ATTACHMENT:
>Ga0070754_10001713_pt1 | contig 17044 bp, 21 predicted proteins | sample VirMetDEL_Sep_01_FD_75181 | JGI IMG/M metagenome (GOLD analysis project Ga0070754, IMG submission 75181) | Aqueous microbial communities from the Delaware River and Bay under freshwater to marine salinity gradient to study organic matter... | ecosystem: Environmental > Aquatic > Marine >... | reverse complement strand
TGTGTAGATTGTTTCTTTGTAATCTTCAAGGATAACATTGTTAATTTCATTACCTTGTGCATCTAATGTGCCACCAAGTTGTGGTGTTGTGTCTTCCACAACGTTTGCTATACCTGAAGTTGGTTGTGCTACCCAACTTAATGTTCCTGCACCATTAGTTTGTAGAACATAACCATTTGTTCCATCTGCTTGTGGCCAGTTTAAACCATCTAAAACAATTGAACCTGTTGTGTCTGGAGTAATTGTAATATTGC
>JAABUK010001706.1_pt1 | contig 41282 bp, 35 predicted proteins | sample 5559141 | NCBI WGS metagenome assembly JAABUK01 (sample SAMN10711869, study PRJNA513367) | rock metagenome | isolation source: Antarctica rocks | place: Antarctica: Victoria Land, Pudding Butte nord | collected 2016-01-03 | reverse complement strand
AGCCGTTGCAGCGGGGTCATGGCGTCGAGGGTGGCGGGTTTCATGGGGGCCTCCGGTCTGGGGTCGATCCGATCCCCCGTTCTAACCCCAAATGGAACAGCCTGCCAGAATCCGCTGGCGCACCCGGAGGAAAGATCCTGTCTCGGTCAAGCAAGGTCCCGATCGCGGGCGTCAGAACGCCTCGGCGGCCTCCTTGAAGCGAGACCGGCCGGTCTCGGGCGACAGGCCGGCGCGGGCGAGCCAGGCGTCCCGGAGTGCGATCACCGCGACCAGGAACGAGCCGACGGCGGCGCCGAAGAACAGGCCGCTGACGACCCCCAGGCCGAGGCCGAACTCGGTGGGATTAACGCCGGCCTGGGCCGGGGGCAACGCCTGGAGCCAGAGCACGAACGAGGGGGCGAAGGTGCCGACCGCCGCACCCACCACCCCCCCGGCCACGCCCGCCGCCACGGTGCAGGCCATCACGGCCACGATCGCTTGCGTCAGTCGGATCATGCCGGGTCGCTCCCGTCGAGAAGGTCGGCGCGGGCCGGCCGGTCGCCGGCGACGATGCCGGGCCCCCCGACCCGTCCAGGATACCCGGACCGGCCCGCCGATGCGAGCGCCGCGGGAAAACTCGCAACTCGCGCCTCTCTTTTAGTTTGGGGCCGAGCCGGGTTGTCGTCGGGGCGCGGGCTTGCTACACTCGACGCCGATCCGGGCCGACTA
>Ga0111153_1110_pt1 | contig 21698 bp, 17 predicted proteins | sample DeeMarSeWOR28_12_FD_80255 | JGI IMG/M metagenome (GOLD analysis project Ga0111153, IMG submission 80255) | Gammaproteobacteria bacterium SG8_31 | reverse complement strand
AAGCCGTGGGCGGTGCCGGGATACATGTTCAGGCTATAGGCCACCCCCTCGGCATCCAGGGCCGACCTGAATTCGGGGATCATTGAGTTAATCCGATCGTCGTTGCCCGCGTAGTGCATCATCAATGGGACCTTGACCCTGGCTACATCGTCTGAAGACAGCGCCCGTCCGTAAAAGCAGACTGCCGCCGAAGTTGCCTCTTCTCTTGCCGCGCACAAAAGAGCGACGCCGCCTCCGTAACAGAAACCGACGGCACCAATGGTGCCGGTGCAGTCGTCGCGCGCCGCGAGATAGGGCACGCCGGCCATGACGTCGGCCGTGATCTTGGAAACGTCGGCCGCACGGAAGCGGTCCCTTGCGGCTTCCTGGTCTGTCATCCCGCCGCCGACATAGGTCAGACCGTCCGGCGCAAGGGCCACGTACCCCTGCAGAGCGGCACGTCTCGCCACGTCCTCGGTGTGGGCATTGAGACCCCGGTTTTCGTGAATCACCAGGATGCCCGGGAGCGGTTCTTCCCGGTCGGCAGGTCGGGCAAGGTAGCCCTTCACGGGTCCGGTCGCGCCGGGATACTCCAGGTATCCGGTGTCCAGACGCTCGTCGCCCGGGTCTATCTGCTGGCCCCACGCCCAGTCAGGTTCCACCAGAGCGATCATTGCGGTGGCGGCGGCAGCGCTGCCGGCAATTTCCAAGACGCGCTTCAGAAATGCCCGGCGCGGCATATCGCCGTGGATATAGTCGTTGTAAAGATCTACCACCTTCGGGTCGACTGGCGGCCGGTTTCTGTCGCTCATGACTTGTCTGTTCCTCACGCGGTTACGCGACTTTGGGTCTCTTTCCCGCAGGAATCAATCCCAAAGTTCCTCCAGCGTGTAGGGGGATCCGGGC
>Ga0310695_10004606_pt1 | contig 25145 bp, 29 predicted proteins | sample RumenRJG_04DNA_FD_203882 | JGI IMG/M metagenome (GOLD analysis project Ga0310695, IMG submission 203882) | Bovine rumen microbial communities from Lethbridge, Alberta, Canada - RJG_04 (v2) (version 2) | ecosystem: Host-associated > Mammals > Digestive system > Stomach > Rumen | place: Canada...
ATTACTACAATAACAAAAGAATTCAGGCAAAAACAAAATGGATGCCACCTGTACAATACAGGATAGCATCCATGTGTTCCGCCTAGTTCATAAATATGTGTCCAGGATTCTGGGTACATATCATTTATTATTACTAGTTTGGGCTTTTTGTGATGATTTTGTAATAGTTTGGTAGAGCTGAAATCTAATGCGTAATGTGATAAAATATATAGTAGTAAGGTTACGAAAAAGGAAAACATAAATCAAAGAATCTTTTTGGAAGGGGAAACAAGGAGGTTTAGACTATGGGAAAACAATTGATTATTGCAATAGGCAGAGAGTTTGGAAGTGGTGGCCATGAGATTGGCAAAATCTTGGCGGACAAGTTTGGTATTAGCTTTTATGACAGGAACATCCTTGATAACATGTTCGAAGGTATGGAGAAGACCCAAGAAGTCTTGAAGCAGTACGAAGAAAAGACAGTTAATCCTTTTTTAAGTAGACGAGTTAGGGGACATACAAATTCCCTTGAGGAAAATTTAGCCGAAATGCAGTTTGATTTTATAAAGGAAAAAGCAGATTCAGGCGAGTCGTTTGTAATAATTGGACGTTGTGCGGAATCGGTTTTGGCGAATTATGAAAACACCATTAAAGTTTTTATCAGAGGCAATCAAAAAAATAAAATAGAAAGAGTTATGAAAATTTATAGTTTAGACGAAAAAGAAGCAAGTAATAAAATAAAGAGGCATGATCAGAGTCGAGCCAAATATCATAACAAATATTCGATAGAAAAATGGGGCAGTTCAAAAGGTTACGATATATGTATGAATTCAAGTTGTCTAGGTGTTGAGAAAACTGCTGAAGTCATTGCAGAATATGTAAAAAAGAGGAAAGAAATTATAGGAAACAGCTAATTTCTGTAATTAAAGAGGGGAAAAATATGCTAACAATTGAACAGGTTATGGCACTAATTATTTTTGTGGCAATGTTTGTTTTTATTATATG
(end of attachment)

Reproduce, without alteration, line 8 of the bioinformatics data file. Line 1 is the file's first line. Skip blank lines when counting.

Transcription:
ATTACTACAATAACAAAAGAATTCAGGCAAAAACAAAATGGATGCCACCTGTACAATACAGGATAGCATCCATGTGTTCCGCCTAGTTCATAAATATGTGTCCAGGATTCTGGGTACATATCATTTATTATTACTAGTTTGGGCTTTTTGTGATGATTTTGTAATAGTTTGGTAGAGCTGAAATCTAATGCGTAATGTGATAAAATATATAGTAGTAAGGTTACGAAAAAGGAAAACATAAATCAAAGAATCTTTTTGGAAGGGGAAACAAGGAGGTTTAGACTATGGGAAAACAATTGATTATTGCAATAGGCAGAGAGTTTGGAAGTGGTGGCCATGAGATTGGCAAAATCTTGGCGGACAAGTTTGGTATTAGCTTTTATGACAGGAACATCCTTGATAACATGTTCGAAGGTATGGAGAAGACCCAAGAAGTCTTGAAGCAGTACGAAGAAAAGACAGTTAATCCTTTTTTAAGTAGACGAGTTAGGGGACATACAAATTCCCTTGAGGAAAATTTAGCCGAAATGCAGTTTGATTTTATAAAGGAAAAAGCAGATTCAGGCGAGTCGTTTGTAATAATTGGACGTTGTGCGGAATCGGTTTTGGCGAATTATGAAAACACCATTAAAGTTTTTATCAGAGGCAATCAAAAAAATAAAATAGAAAGAGTTATGAAAATTTATAGTTTAGACGAAAAAGAAGCAAGTAATAAAATAAAGAGGCATGATCAGAGTCGAGCCAAATATCATAACAAATATTCGATAGAAAAATGGGGCAGTTCAAAAGGTTACGATATATGTATGAATTCAAGTTGTCTAGGTGTTGAGAAAACTGCTGAAGTCATTGCAGAATATGTAAAAAAGAGGAAAGAAATTATAGGAAACAGCTAATTTCTGTAATTAAAGAGGGGAAAAATATGCTAACAATTGAACAGGTTATGGCACTAATTATTTTTGTGGCAATGTTTGTTTTTATTATATG